From sleek and shiny to big and bouncy; if you’re considering bringing a dog into your home, it’s likely you’re reading this as you have an interest in the larger variety. This guide provides an insight to the different types of big dogs, their personalities and how they might fit into your lifestyle.
What is a large dog breed?
A dog is generally considered large when they are 20kg or above in weight and 25 inches or over in height when fully grown. If you’re considering bringing a large dog into your home, you should be realistic about whether you have enough space for them, as they take up a lot of room.
For example, one of the largest dog breeds is generally thought to be the Great Dane or the English Mastiff. Both are powerful in body but gentle in nature. From there down there are plenty of other large dog breeds to consider, all with their own unique needs.
Large dogs for familiesBefore welcoming a large dog breed into a family setting, it’s worth taking a few things into consideration. Some are well known for being super calm around children, while others may need a little more training before introducing them to each other. If you’re looking for the easiest big dog to introduce to your family, take a look at the below:
- Labrador Retrievers – popular with families due to their docile nature, Labradors are particularly good around infants and young children. They can vary in size and can be considered either large or medium dogs because of this. They’re often used as therapy dogs because of their innate ability to learn combined with a loving disposition which children respond well too. They also rub along with other pets quite happily, perfect if you’ve a busy household of animals
- Dalmatian – forever immortalised by Disney, the dalmatian dog has secured its place firmly as a family favourite and for good reason. Loyal, social and low maintenance when it comes to grooming, these spotty sweethearts will quickly settle into a loving home. They’re best suited to a family who love being outdoors as they need lots of exercise to stay healthy
Big, fluffy dog breeds
Who doesn’t love the idea of owning a giant teddy bear? There are a few breeds which have become infamous for their fluffiness:
- Samoyed – no, it’s not a giant snowball, it’s a Samoyed. Their ice-white coats and smiling mouth has put them firmly on our list of cutest dogs. They are head-turners so expect them to get a lot of attention when you take them out and about
- Chow Chow – if you know what these bear-dogs look like, you’ll understand the need for grooming. Their long, thick fur needs daily attention, so only consider getting one if you’re sure you can commit to a regular haircare routine. But don’t worry, it won’t be a one-way relationship. The upkeep they need from a comb is paid back in kind with a loyal, protective nature. You’ll be best friends in no time
- Giant Schnauzer – the clue is in the name which means “whiskered snout”. Whilst not fluffy everywhere, Schnauzer’s do require a regular brush, and of course their wiry “beards” keeping clean. They’re intelligent and athletic – but make sure you start the training straight away. As quick learners they can also pick up bad habits just as quickly as good ones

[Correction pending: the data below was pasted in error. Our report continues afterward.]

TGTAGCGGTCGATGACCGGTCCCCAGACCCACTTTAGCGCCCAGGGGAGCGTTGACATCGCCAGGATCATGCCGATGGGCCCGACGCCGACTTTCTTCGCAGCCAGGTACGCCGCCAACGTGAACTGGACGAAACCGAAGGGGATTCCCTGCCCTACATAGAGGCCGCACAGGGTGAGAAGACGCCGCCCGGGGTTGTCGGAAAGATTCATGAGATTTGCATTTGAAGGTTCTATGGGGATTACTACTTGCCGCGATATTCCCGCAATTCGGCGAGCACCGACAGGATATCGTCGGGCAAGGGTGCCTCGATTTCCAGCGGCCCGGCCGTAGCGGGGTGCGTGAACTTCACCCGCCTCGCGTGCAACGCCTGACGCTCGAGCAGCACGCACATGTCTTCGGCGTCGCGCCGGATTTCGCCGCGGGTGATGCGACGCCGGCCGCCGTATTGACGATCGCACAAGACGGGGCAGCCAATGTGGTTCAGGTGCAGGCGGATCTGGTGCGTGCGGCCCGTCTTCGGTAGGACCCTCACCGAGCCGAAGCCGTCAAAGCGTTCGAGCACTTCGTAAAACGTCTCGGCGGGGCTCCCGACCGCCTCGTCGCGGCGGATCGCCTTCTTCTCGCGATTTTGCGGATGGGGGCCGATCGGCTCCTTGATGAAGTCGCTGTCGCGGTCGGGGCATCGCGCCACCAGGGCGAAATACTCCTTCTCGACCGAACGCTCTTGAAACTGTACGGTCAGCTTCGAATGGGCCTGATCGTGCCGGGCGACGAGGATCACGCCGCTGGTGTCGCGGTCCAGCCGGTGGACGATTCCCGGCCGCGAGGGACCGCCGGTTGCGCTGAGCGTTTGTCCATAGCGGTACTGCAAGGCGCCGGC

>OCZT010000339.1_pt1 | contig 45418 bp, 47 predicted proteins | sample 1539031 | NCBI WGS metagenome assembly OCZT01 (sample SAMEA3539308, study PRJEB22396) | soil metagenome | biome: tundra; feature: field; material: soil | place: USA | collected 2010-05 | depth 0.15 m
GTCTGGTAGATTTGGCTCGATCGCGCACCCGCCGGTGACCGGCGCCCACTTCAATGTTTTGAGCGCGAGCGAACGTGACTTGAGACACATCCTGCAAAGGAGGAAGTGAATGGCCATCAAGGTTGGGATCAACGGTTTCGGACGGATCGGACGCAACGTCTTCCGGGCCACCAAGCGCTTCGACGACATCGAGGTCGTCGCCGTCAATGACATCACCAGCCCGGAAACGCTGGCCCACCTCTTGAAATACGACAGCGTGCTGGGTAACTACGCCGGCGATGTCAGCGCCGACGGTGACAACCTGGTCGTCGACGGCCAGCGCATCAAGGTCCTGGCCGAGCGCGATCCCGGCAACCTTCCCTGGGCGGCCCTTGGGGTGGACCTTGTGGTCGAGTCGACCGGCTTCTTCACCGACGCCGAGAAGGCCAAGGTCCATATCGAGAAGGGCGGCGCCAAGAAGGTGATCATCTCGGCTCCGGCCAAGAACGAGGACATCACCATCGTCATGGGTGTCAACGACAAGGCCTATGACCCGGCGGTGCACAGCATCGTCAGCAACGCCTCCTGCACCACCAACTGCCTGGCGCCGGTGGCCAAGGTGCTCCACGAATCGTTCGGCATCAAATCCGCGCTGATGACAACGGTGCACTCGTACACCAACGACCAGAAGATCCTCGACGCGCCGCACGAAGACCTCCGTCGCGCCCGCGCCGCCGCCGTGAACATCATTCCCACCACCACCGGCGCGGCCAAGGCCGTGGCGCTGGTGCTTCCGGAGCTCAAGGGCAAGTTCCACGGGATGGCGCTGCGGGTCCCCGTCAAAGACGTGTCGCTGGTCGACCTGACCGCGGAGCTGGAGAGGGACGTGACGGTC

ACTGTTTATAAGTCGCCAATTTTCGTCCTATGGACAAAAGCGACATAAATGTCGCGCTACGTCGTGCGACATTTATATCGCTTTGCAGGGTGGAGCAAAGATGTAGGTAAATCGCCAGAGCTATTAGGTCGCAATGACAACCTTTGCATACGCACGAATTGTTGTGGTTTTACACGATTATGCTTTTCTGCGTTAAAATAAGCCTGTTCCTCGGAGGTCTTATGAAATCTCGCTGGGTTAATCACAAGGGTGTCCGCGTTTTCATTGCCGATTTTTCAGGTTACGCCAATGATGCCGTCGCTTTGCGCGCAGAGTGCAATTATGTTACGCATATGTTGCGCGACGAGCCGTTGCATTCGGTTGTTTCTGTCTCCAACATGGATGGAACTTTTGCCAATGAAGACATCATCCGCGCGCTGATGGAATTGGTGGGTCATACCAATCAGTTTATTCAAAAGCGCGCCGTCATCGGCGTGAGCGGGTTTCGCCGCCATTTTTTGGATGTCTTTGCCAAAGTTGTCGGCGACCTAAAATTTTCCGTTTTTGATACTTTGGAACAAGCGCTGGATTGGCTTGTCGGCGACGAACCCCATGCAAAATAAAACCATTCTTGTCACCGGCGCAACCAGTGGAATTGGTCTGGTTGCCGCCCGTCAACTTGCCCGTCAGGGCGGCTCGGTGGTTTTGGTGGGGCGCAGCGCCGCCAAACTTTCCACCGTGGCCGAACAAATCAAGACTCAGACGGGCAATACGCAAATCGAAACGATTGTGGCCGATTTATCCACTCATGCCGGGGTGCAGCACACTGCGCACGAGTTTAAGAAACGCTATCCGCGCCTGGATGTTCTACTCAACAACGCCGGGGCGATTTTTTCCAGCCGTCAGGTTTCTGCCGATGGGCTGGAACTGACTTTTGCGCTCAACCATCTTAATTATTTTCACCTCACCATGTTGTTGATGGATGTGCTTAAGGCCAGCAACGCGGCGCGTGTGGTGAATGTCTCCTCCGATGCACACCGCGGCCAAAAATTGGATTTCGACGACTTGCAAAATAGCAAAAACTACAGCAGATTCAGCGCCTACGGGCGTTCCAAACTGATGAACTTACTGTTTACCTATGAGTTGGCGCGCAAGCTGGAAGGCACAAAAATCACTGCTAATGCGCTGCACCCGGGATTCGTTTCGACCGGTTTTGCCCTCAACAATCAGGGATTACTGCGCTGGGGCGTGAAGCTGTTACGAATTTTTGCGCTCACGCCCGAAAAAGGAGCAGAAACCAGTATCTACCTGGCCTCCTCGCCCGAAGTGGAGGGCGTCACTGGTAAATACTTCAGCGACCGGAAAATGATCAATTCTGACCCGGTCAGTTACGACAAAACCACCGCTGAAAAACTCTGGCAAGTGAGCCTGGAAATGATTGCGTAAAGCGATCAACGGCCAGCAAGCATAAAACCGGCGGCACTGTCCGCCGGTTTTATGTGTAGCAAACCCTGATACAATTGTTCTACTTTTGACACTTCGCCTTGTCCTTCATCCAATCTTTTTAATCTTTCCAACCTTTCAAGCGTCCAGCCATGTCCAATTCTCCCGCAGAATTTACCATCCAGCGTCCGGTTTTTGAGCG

Big dogs that don't shed
For owners or family members who suffer from allergies, it’s worth considering bringing a dog that doesn’t shed into the household. This will make for everyone’s experience of owning a dog more enjoyable.
Here are some large dog breeds that are known for not shedding:
- Standard Poodle - slipping into the hypoallergenic category, Poodles are known for not shedding, even though they have gorgeous, curly hair. It’s this hair in fact which keeps hold of the hair that has shed on the coat - meaning there’s very little, if any, being left loose around the house
- Labradoodle – again, don’t let the long curly hair trick you. They’re a cross between the poodle and a Labrador, who are already known as dogs that don’t shed. They’ve increased in popularity over the last ten years as family pets, due to their friendly temperament and sweet face
- Greyhounds – this sleek and lithe breed do shed, but infrequently and only lightly when they do. Sadly, there are lots of greyhounds who need adopting, as they are often bred as racing dogs who then require a new home once their running career has come to an end. But this is a positive for anyone looking to bring a gentle, loving and highly intelligent dog into their home who may need a new start in life.
Travelling with large dog breeds
If you'll be taking your dog with you on your travels, make sure you know how to keep them safe in your car. Find out what size seat, crate or harness you need, which may depend on your dog's size. Don't assume that you'll be able to use the same safety restraint that you've used with another dog, especially if they are different sizes.
If you have any questions or worries about travelling with your dog, speak to your vet for advice.
Is pet insurance more expensive for bigger dogs?
"It’s easy to assume that bigger dogs are more prone to health issues or accidents. Small or large, each dog breed is different and has its own set of needs to stay happy and healthy." - Luke, More Than's in-house vet.
The cost of pet insurance is more determined by breed, age, claims made and the type of insurance you decide to take out.